A Frenchman on supplementary income has been cleared of fraud after running up debts of almost €180,000 with his bank.
The 35-year-old had been receiving Revenu de Solidarité Active (RSA), a supplementary payment for those working but on low incomes, when he obtained a credit card and a cheque book from one of France's largest retail banks Crédit Agricole towards the end of 2008.
As the financial daily, Les Echos, reports he quickly totted up debts of €138,500 using his credit card for 1,351 operations.
He also wrote out €40,000-worth of cheques, all of them uncovered.
It took the bank two months to realise what had happened and it was only in February 2009 that it cancelled his card and filed a law suit accusing the man of fraud.
But as the national daily Aujourd'hui en France-Le Parisien reports, at Thursday's hearing in the eastern French town of Saint-Dié his lawyer Gérard Welzer argued that there had been no evidence of fraud.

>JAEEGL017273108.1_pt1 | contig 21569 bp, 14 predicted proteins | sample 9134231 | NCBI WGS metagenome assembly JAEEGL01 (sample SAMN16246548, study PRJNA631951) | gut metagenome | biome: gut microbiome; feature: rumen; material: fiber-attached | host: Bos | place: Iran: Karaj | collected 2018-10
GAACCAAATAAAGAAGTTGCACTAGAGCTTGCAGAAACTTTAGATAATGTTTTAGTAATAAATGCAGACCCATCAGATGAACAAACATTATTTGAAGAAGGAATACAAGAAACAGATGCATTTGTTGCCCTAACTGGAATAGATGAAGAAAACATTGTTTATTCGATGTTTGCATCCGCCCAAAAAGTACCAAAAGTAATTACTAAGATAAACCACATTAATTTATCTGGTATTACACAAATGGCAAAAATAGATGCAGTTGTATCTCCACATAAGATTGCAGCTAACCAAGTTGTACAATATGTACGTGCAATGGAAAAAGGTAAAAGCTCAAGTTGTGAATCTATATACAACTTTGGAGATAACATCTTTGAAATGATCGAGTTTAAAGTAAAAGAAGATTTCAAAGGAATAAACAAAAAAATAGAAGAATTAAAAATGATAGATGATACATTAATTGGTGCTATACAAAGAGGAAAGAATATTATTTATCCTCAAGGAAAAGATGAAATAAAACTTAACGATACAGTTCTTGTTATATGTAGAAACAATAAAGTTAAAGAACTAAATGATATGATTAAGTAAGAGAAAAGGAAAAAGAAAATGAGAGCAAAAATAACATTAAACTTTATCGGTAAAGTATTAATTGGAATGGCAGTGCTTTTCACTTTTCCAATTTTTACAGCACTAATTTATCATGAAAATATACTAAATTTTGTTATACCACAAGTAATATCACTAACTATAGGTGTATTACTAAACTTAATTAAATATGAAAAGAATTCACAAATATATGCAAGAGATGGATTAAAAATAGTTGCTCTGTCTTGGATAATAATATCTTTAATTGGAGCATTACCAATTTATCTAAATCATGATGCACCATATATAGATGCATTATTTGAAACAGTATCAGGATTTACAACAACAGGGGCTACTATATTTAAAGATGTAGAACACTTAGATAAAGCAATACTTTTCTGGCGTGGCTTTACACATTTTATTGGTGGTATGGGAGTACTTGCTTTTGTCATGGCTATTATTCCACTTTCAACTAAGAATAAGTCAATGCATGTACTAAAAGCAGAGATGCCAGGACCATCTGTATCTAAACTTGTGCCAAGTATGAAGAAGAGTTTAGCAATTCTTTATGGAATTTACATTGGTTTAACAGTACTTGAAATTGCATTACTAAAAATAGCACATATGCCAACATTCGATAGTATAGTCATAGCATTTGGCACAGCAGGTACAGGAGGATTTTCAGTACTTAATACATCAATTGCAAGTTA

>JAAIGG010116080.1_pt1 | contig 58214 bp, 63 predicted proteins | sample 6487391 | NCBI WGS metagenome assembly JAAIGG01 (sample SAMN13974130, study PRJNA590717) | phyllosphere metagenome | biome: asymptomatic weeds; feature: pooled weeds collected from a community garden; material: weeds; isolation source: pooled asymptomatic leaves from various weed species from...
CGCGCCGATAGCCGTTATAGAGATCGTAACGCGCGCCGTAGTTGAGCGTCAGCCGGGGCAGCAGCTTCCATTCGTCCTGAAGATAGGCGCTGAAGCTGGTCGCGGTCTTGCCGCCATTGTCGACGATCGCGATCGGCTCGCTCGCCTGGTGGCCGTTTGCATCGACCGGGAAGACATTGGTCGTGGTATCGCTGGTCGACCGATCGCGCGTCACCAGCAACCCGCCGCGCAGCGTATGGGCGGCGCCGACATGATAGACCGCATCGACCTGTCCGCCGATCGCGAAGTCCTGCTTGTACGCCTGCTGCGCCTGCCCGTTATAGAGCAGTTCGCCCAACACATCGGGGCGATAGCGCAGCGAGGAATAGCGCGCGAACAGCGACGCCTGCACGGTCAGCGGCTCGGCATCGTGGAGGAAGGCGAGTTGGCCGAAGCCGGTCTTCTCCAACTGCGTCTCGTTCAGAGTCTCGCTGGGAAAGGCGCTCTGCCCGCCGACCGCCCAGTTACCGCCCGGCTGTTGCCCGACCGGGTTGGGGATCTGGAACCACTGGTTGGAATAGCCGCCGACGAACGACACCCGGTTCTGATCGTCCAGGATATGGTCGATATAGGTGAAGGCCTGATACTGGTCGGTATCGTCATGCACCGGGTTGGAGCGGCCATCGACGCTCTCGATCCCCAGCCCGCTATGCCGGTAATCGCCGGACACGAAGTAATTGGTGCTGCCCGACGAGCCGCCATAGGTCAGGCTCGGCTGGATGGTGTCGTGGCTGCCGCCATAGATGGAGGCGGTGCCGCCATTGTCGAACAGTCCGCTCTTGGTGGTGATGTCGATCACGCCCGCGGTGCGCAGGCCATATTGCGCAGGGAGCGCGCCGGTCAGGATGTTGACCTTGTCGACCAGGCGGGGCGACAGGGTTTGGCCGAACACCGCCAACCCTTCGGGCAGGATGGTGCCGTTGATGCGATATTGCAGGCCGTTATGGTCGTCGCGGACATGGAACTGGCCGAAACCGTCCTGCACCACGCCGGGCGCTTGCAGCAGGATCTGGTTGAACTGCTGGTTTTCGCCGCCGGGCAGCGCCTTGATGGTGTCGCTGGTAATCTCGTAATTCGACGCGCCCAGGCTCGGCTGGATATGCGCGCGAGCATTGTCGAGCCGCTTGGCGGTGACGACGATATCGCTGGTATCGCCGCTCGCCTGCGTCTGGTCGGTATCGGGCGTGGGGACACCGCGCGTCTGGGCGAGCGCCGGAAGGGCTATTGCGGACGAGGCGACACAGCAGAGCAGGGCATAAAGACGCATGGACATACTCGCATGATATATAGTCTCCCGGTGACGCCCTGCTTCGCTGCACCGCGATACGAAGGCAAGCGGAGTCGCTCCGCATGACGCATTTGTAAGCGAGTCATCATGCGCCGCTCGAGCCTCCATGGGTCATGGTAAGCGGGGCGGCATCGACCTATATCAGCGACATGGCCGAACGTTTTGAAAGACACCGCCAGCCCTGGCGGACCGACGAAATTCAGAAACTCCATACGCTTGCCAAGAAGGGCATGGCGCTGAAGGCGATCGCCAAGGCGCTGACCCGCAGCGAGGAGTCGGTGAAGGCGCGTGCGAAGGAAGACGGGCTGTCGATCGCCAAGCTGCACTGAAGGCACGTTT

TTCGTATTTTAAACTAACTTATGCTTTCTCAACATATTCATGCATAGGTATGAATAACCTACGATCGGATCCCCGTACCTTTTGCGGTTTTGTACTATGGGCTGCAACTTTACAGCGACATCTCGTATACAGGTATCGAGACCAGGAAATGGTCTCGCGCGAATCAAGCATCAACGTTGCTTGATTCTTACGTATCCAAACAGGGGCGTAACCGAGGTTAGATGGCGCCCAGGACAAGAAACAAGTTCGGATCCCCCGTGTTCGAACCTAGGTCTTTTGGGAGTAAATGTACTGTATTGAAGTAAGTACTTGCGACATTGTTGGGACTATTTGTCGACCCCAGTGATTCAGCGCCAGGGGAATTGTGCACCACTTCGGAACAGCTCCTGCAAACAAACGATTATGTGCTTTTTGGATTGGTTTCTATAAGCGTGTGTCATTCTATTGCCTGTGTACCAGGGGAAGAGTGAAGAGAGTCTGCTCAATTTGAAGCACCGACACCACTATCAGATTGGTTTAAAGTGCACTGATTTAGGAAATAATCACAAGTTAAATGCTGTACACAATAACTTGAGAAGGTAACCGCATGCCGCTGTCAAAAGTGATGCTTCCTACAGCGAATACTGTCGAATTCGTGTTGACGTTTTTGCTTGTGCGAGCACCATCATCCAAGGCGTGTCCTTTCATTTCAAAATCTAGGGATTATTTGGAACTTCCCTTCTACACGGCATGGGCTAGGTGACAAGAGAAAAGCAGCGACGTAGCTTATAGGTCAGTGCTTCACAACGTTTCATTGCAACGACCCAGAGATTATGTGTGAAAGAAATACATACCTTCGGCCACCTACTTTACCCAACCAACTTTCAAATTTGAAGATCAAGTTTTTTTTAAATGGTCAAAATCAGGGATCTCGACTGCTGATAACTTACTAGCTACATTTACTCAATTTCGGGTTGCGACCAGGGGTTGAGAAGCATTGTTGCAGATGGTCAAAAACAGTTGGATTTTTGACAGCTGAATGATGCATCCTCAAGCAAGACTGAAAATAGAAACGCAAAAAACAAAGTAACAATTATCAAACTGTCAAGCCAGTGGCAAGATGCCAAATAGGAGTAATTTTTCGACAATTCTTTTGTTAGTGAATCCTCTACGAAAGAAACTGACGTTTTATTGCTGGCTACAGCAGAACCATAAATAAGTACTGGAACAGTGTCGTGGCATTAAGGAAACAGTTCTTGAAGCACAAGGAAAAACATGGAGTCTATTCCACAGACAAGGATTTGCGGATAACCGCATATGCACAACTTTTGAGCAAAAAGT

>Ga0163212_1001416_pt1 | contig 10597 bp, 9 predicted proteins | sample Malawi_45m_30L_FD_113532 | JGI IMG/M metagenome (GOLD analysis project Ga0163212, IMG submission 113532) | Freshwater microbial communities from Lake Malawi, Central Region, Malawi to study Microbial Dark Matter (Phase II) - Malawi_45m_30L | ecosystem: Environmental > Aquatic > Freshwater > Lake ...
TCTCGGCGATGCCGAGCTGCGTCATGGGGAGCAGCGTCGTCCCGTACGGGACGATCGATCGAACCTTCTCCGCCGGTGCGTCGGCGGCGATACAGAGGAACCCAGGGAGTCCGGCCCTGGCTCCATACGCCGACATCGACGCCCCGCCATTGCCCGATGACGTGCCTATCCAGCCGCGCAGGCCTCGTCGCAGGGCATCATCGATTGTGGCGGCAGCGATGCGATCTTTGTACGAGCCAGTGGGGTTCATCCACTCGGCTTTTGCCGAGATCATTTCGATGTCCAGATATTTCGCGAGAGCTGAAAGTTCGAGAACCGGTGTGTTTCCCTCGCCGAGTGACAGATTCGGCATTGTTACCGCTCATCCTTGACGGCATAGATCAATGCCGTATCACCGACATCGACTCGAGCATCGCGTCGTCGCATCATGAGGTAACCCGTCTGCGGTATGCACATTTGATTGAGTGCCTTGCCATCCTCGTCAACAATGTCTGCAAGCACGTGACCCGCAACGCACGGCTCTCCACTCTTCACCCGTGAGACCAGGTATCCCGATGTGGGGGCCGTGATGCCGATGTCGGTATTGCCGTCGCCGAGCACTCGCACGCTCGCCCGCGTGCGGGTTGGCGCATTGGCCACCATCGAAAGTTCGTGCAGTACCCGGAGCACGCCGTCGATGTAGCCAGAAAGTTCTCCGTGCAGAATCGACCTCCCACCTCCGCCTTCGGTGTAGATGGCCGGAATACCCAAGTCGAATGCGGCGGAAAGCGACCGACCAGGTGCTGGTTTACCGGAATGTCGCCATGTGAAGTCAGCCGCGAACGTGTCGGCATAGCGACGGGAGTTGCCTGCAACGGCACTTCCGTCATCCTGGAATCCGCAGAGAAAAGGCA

"The case is once again evidence of an alarming failure by a bank," he said pointing out that Crédit Agricole had been slow to react to the quick accumulation of a debt by someone in a "precarious" financial situation.
"Did my client use another person's card or wear a false moustache or wig?" he asked.
"No. And in the eyes of the law using a credit card without having sufficient funds to cover transactions doesn't constitute fraud."
While the bank wasn't present at the hearing, it will be recovering the money, albeit in instalments, as the man has been ordered to make monthly payments of €150 for the next 77 years.
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